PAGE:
Mets' Alonso boasts eye-opening power

College assistant coach on budding slugger: 'He just tried to disintegrate balls'

March 8th, 2018

WEST PALM BEACH, Fla. -- was hitting in the batting cage one day during his freshman year of college when Kevin O'Sullivan, the University of Florida's longtime head coach, shouted to him that he looked like Paul Konerko: big, burly, a right-handed masher. If it wasn't meant to be a transcendent moment, something nonetheless clicked in Alonso's brain. A self-described "baseball freak" who grew up idolizing Mike Piazza and other righty sluggers, Alonso sat down shortly thereafter to watch video of Konerko's swing.

"I was shocked," Alonso said. "I was like, 'I'll take it.'"

Over the next two years, Alonso worked to be like Konerko, but he wasn't certain he was succeeding until he decided to play through a broken bone in his left hand in the 2016 NCAA tournament. Risking further injury in an attempt to win a championship -- and to win over scouts in advance of the upcoming MLB Draft -- Alonso recalled "crushing balls" despite the pain in his hand. He hit .500 in the NCAA tournament. Five of his 16 hits went over the fence.

Spring Training: Info | Tickets | Schedule | Gear

"I guess that's when the lightbulb really turned on," said Alonso, whom MLB Pipeline ranks as the Mets' No. 4 prospect.

It was enough for the Mets to select Alonso with their second-round Draft pick, adding depth behind former first-rounder -- if not an outright challenger to Smith's mantle as New York's first baseman of the future. Since the Draft, Alonso has hit .297 with a .903 OPS and 23 home runs in 123 professional games.

Those stats may look nice, but the numbers behind the numbers are what truly intrigue the Mets. Last season, Alonso's 92.5-mph average exit velocity ranked tops at any level of the organization. Only three qualified Major Leaguers -- , and Joey Gallo -- posted higher exit velocity averages, according to Statcast™, meaning Alonso clocked in ahead of players such as , another right-handed slugger he has long idolized; , the National League MVP Award winner; and , who led the Mets in exit velocity.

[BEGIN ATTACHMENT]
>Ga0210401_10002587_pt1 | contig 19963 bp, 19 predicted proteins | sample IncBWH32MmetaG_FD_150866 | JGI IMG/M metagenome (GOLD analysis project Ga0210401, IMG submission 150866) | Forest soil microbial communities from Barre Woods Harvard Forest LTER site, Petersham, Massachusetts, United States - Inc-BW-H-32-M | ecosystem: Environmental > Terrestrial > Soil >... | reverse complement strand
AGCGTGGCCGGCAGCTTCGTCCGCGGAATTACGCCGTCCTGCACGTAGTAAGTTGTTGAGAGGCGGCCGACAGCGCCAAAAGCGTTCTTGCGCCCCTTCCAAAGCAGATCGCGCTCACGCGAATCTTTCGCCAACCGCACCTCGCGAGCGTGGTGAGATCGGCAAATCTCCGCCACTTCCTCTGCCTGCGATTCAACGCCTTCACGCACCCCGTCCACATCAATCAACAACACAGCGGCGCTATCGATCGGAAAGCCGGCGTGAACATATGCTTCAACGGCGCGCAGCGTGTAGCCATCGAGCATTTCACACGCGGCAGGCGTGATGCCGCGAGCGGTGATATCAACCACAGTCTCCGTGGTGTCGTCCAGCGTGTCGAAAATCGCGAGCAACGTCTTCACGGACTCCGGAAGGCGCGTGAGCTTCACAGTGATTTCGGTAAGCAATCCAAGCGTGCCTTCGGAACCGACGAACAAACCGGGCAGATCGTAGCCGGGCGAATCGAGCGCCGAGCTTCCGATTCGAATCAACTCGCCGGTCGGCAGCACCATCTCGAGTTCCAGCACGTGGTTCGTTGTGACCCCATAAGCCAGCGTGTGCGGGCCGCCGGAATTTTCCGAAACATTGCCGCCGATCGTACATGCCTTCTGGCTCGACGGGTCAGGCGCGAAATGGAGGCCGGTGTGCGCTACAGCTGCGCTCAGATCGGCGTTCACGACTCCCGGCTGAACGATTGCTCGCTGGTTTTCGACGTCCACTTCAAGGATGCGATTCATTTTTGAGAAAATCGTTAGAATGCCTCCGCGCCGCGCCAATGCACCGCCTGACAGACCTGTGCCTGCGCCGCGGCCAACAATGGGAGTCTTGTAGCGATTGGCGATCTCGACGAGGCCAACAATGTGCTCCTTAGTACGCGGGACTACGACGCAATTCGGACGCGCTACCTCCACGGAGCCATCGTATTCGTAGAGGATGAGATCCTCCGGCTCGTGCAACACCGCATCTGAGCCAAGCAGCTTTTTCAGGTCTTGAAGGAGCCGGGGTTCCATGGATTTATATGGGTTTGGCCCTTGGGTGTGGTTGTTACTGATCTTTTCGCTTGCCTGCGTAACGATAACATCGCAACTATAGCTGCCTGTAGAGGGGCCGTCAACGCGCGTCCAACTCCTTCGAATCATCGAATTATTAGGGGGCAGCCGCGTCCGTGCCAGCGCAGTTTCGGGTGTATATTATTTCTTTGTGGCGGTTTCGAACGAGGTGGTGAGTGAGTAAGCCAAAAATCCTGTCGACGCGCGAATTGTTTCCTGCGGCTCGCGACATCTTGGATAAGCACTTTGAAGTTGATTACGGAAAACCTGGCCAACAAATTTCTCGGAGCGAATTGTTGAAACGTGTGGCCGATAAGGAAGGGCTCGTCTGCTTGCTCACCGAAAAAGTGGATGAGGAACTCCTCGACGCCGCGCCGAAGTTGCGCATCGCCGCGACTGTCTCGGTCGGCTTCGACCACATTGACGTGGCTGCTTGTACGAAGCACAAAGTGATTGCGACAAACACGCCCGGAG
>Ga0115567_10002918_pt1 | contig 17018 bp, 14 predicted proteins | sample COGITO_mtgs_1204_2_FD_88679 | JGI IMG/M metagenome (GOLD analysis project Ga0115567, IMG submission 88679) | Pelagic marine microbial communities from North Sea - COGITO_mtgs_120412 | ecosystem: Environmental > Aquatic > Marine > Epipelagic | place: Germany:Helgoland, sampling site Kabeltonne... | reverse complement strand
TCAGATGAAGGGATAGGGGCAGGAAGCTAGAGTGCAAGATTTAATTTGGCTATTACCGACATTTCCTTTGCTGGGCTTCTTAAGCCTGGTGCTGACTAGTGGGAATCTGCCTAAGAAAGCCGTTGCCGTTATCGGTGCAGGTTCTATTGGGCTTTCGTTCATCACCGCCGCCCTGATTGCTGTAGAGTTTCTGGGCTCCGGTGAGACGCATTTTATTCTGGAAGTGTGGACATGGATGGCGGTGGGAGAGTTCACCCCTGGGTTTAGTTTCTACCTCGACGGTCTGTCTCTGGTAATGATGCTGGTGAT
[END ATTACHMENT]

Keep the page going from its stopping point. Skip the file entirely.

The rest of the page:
In a way, Duda -- whom Alonso may ultimately replace -- paved the way for players like Alonso. Back in 2014, when the Mets were trying to decide whether Duda or Ike Davis was their first baseman of the future, they based their choice on exit velocity figures, making a novel decision that ultimately proved correct. Like most teams, the Mets now rely heavily on such data when evaluating prospects.

On those spreadsheets, Alonso has always been an outlier. A slugger since his youth, Alonso arrived at Florida "a bull in a china shop," according to Florida assistant coach Brad Weitzel.

:: Spring Training coverage presented by Camping World ::

"He just tried to disintegrate balls," Weitzel said. "That's all he tried to do. But there was no real contact skills, working on going the other way, becoming a hitter. For me, you've got to learn how to hit before power means anything."

Working with Weitzel, O'Sullivan and a private swing coach he has used since age eight, Alonso learned patience, increasing his walk rate from 8 percent as a college freshman to 12 percent as a junior. His strikeout totals as a professional have hovered in the mid-teens, making him far more than a prototypical all-or-nothing slugger. Alonso's batting practice sessions are spectacles; at Double-A Binghamton last summer, manager Luis Rojas instructed his infielders to take a step or two back when Alonso entered the cage.

Where it goes from here is contingent on Alonso submitting his first full professional season -- he lost a month and a half last year to another hand injury -- in 2018.

For now, he feels at home in big league camp, where Smith's leg injury has afforded him ample playing time. Long a Mets admirer due to his love for Piazza, Alonso once did a high school Spanish class project on . He grew up a fan of , another of this generation's best right-handed hitters. He has spent time this spring working on his defense with four-time Gold Glove Award winner , who has gone out of his way to provide the type of tutelage Alonso has always craved.

"He wants to get better. He wants to be an item," Weitzel said. "Every day he goes to the field, sweat is just pouring off him. … You can just see he's not going to be a backup player."